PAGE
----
Zvi Apr/May 1992
We recently experienced something we have not seen in Israel for many years—a storm that produced 16 inches of snow! The children were delighted that they had a few days off from school and could romp in the snow and build snowmen. But the older people were not so happy. Many had to stay at home since public transportation was almost at a standstill. Also, there were many traffic accidents resulting in downed power lines and loss of electricity, and it was very difficult for repairmen to get to the senior citizens.
I live in the center of my settlement, and most of the people there know me. Some know me as a good man who will come to their homes and make various types of repairs without charging them. But others know me as an apostate and accuse me of trying to lead them away from the faith and preaching the gospel of Christ. During the snowstorm, the Lord performed a miracle by bringing to my door someone who I thought knew me only as an apostate, but apparently he was aware of my other reputation as well. I must say that I was surprised when a well-known rabbi came to my home, not with a sour face as on the other occasions when he had visited me. No, this time he came with a pleasant expression, and in a kind voice he said, “Well, Zvi you have won the war. I need you now! I think that you can help me.” I asked, “What do you need? I will do my best to be of service to you.” He replied, “We have no electricity in our home. From what I have heard of you, I am sure that you can bring back the light.” “Of course, let’s go,” I said, as I picked up my toolbox, which is always at the ready, just like a doctor with his black bag.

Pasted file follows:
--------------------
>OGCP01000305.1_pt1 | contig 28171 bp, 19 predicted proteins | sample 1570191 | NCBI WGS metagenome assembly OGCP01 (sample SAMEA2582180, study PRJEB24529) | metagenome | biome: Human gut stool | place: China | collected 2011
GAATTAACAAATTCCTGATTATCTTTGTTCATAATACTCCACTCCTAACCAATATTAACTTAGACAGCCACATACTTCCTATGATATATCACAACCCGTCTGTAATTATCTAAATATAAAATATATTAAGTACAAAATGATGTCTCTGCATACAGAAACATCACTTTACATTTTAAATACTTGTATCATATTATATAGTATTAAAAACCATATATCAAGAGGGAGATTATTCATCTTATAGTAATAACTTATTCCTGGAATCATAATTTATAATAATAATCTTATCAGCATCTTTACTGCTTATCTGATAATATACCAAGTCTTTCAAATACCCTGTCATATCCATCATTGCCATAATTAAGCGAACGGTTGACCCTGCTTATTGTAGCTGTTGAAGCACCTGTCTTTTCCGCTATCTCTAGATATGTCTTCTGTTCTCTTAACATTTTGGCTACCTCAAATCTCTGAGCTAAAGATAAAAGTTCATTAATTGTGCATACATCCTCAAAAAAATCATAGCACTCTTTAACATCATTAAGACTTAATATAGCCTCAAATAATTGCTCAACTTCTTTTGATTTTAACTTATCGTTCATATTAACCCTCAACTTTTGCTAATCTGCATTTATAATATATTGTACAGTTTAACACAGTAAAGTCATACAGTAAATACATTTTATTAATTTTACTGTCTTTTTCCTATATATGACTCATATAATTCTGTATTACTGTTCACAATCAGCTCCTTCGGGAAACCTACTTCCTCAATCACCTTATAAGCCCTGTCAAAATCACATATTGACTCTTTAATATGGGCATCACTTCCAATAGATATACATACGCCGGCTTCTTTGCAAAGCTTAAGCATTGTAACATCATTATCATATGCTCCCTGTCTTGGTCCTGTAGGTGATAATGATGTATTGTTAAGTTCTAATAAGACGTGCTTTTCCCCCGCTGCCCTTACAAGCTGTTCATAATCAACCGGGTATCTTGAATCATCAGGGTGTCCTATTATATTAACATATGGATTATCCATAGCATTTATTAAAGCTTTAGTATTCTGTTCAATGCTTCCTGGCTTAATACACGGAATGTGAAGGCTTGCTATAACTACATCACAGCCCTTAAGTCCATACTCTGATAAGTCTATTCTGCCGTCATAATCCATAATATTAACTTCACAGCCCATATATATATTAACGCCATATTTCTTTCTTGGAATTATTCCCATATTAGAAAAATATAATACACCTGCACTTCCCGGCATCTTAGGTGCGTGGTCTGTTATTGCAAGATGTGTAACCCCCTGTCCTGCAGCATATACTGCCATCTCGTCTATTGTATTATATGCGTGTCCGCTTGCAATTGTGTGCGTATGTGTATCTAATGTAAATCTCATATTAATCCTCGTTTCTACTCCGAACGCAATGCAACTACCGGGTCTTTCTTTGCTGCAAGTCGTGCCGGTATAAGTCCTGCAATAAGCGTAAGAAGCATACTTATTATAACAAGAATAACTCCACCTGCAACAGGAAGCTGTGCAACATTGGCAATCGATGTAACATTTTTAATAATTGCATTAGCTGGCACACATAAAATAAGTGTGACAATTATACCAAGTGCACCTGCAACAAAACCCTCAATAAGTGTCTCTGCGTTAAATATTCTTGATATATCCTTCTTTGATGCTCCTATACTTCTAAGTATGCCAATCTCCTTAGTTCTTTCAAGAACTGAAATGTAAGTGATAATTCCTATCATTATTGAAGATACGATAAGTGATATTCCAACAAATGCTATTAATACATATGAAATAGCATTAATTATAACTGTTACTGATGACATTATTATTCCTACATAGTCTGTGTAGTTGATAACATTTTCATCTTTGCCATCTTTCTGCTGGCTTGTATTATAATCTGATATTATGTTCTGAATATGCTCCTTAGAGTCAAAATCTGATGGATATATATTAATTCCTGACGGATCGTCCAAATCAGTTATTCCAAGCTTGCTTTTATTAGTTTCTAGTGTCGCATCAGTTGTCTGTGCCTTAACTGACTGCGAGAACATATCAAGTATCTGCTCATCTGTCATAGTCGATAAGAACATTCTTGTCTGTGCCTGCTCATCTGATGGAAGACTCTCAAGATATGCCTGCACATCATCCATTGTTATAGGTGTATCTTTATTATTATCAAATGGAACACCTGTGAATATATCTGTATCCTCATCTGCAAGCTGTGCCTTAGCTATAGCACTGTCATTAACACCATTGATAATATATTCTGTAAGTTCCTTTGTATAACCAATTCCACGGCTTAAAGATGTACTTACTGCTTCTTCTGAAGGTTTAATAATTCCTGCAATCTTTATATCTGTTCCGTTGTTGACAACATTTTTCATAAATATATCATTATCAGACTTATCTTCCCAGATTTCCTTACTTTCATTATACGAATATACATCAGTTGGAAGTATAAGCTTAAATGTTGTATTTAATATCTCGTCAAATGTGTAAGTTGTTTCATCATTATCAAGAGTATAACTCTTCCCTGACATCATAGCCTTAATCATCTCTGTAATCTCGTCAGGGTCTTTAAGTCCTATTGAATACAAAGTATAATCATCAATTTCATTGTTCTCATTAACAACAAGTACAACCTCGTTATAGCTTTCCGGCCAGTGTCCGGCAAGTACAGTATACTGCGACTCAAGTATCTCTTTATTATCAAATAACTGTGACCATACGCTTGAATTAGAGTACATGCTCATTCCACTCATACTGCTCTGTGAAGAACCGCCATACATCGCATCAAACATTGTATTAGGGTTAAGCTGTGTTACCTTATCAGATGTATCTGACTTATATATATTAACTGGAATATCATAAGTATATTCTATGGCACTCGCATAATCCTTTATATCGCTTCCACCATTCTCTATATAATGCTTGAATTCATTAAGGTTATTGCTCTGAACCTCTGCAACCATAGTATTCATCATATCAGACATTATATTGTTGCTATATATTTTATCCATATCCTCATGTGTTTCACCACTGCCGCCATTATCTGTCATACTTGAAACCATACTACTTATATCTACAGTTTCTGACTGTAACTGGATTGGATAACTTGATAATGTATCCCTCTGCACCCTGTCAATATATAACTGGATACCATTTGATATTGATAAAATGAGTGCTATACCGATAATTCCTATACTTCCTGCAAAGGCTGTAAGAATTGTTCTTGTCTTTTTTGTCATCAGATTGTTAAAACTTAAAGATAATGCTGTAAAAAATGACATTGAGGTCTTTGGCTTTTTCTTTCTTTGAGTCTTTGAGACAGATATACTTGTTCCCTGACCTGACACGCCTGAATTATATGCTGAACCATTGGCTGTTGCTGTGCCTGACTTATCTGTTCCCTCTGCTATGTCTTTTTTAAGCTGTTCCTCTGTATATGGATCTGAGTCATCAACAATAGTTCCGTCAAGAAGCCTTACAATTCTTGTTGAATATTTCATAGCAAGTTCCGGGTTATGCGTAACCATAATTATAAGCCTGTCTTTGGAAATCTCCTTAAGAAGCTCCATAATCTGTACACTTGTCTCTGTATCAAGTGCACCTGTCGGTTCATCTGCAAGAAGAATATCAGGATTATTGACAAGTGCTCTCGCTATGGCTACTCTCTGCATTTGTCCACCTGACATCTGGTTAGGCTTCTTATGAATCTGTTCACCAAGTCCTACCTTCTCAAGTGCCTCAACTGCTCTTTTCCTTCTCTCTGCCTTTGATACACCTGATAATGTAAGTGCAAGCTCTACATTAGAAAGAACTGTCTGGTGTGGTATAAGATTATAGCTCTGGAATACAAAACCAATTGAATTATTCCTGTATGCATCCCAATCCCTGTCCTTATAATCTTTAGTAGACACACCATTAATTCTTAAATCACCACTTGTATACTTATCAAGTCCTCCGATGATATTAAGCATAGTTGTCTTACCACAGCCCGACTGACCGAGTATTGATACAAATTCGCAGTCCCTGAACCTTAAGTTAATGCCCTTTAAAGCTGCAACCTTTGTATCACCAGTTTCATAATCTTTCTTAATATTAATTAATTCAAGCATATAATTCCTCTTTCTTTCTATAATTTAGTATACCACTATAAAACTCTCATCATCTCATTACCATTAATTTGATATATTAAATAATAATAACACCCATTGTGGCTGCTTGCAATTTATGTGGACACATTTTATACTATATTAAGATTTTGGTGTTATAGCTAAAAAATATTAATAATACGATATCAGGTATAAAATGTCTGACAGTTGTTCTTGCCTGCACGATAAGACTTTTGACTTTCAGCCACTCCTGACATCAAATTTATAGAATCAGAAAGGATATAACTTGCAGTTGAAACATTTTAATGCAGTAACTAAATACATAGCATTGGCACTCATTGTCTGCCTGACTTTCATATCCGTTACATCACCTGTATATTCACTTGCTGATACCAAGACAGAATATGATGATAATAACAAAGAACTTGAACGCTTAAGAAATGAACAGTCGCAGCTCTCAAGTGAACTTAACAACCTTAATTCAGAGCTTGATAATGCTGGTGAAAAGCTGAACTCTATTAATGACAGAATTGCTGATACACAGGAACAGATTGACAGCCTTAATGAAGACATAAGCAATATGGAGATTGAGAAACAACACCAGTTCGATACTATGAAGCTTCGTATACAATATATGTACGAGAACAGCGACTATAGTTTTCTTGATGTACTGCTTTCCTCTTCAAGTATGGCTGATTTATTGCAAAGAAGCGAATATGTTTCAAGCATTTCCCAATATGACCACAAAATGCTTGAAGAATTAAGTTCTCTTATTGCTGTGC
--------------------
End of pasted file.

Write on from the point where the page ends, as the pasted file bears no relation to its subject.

As we approached the rabbi’s home, I remarked, “Now we are going into the darkness, but hopefully we will soon bring back the light to our eyes and, more importantly, to our hearts.” After only a few minutes of work, I was able to restore power to the home, and the light came on—and with it came great joy to the rabbi and his family. I then recited a verse of Scripture to the family: “The people that walked in darkness have seen a great light; they that dwell in the land of the shadow of death, upon them hath the light shined” (Isa. 9:2).
Because I was a guest in the rabbi’s home, and not only a guest but someone who had performed an invaluable service for him, I felt the liberty to speak about a subject I had never mentioned in his presence—faith in the Lord. In his own home! In the presence of his wife and children! And, what’s more, they even invited me to sit and drink tea with them as we talked. Such an opportunity comes along perhaps once in a jubilee, and I prayed within my heart that the Lord would enable me to speak in a way that was honoring to Him.
I sensed that this occasion bore fruit. Although the rabbi is far from being a believer in the Lord Jesus Christ, he was so grateful for what I had done that he vowed never to speak against me or call me an apostate, telling people that I distribute poison and want them to leave the faith of their fathers. The same God who brought about the miracle of the snowfall also did a work in the rabbi’s heart that had before seemed impossible. Truly, the blind can see and the deaf can hear.